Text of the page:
Tuesday’s local primaries have come and gone. The November runoffs are set. But don’t think people, political people, aren’t looking ahead even further… to next year’s primaries and beyond. We have big statewide races for governor and an open U.S. Senate seat, and some big congressional races.
At this juncture, it still looks like Democrats are succeeding in their plan to avoid expensive, bitter primaries in their big, key races. In the “D” column, former Congressman Mark Schauer looks uncontested as the candidate to face Governor Rick Snyder. Congressman Gary Peters is in line to be the Senate nominee without a fight. And, this week, in northern Michigan, retired general and former Kalkaska County Sheriff Democrat Jerry Cannon announced his plans to challenge Republican Congressman Dan Benishek. The First Congressional District is one of the state’s very few true toss-up races and Democrats have big hopes to win it come 2014. In fact, the campaign arm of the House Democratic conference is already airing radio ads in northern Michigan. The First is considered winnable by the right pro-life, pro-Second Amendment, conservative Democrat. And, interestingly enough, Democrats think their chances in this seat will actually improve next year without President Barack Obama at the top of the ballot.
If we head south, Democrats are hoping to make a race of it in the Seventh Congressional District and take out incumbent Republican Tim Walberg. Walberg succeeded in having his two political nemeses drawn out of the new Seventh in redistricting; Battle Creek in Calhoun County, home to Joe Schwarz and Mark Schauer, is now in the Third Congressional District. Walberg’s new bête noire is former state Representative Pam Byrnes. This has the prospect to be a barn burner, with social issues taking center stage. Walberg is a conservative former pastor and Tea Party favorite who is a seasoned wedge-issue politician. Byrnes is a center-left business-oriented Democrat, and one of the first Michigan politicians to propose a repeal of the amendment banning same-sex marriage and civil unions.
Now, there are also some swing seats in the state Legislature within the Seventh. So, how might a little love from national Democratic campaign funds affect those lower races? Republicans have a natural advantage in mid-term elections. Turnout is typically lower than in a presidential year, but the voters who do turn out tend to be older, whiter, and more conservative. So, does a competitive race and all the attention and money that will be paid to the Seventh District change the turnout pattern? Republicans start with an advantage, but have more to lose if that’s the case.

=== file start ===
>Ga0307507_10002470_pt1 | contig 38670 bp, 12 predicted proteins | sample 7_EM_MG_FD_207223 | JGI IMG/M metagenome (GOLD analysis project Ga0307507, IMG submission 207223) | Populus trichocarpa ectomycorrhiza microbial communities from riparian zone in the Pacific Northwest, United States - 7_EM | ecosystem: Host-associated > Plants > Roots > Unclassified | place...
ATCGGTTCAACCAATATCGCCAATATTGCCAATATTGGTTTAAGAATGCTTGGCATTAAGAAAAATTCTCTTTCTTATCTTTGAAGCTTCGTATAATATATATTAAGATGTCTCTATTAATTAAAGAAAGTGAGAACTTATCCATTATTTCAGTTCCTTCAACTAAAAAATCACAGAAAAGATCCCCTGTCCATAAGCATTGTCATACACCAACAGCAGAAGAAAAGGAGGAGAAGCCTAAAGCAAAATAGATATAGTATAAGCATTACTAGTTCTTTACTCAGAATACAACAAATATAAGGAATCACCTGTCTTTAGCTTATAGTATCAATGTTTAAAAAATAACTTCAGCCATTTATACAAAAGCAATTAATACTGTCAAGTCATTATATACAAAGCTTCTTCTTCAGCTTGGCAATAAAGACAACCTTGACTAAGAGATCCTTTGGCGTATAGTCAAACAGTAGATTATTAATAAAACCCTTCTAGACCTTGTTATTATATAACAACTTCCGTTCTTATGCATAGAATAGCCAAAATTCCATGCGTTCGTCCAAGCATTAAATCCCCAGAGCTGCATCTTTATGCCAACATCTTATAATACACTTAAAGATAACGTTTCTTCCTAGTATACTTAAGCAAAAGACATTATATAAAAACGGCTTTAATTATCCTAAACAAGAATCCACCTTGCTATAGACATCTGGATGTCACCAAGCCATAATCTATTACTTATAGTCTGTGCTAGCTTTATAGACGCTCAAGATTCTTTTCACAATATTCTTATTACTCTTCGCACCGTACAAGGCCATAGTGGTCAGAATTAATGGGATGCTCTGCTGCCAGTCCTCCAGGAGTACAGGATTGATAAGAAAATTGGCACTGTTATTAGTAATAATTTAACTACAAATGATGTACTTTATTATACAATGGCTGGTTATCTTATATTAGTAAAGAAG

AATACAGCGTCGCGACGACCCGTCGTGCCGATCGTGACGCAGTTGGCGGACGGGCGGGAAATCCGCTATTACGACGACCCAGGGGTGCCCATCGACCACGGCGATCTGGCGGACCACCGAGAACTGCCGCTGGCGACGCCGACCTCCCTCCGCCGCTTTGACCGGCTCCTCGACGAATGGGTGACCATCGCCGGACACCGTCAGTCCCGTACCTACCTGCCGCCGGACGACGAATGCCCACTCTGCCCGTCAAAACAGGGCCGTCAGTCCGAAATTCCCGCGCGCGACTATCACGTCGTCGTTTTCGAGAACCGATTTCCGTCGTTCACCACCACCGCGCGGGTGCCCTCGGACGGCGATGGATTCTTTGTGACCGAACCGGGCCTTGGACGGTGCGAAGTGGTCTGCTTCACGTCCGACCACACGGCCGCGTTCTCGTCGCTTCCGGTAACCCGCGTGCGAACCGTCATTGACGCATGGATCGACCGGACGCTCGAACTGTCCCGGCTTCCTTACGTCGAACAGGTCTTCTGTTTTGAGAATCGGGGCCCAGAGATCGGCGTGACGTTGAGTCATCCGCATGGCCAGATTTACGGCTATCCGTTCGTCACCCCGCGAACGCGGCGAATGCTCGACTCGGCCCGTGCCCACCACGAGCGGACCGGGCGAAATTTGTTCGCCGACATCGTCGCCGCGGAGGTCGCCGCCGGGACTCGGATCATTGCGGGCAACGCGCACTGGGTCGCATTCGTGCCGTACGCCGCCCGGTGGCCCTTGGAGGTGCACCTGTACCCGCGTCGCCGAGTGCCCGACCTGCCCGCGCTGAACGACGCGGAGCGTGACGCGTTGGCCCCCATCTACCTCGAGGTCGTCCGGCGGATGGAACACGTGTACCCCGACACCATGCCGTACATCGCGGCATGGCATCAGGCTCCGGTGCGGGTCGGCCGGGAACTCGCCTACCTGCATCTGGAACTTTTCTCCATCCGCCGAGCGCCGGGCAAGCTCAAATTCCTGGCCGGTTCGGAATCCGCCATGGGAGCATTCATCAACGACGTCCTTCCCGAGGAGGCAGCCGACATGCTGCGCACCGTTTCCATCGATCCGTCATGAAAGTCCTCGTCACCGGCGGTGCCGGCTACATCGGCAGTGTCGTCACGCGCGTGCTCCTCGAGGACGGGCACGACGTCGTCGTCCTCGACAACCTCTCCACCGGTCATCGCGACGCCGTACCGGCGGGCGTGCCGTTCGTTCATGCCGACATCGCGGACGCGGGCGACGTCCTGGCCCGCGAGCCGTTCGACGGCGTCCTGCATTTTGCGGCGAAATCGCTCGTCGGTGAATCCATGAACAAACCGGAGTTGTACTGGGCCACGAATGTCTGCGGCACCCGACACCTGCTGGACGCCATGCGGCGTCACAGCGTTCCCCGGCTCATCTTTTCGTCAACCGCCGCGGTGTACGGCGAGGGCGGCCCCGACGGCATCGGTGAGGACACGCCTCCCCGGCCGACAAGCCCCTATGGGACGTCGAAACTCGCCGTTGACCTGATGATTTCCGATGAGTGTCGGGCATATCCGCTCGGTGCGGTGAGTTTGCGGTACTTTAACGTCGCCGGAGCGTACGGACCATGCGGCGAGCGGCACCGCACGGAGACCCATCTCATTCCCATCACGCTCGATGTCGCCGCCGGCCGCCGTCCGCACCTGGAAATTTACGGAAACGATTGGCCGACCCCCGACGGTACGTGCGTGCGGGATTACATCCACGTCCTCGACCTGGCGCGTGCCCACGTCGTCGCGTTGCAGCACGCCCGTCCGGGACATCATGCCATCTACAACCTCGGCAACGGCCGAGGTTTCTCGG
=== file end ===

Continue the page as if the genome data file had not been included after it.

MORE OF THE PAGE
Republicans would certainly like to avoid expensive, divisive primaries, but it doesn’t look like they’ll get their wish. In the Eleventh Congressional District, Congressman Kerry Bentivolio will almost certainly face a primary; probably from lawyer/businessman David Trott. The fact that Bentivolio is in Congress is considered a fluke. He almost certainly would be an asterisk had Congressman Thad McCotter not imploded and left Bentivolio as the only name on the Republican primary ballot. Some Democrats talk about a pickup here, but if it didn’t happen last year, it’s not likely to happen next year.
Another prediction: if Congressman John Conyers, venerable Democrat from Detroit, doesn’t retire, he will almost certainly face a primary. A true legend of the civil rights movement at 84 years old has had to fend off primary challenges in recent years.
And we can’t ignore the Republican side of the U.S. Senate race. A primary has been considered almost a sure bet since Democratic Senator Carl Levin announced his retirement this past winter. Terri Lynn Land, former secretary of state, is the only announced candidate. People are watching to see if Third District Congressman Justin Amash, darling of the GOP’s so-called “liberty wing,” jumps in. But everyone is really watching to see what Republican Congressman Dave Camp does. The powerful chairman of the House Ways and Means Committee told “Politico” he’s thinking about the Senate race. He already has three million dollars in the bank, with the capacity to easily raise a lot more. And the fact that Camp just might be in puts the brakes to a lot of the fundraising and other organizing that other candidates might be doing. It may be August, but Camp has frozen the field.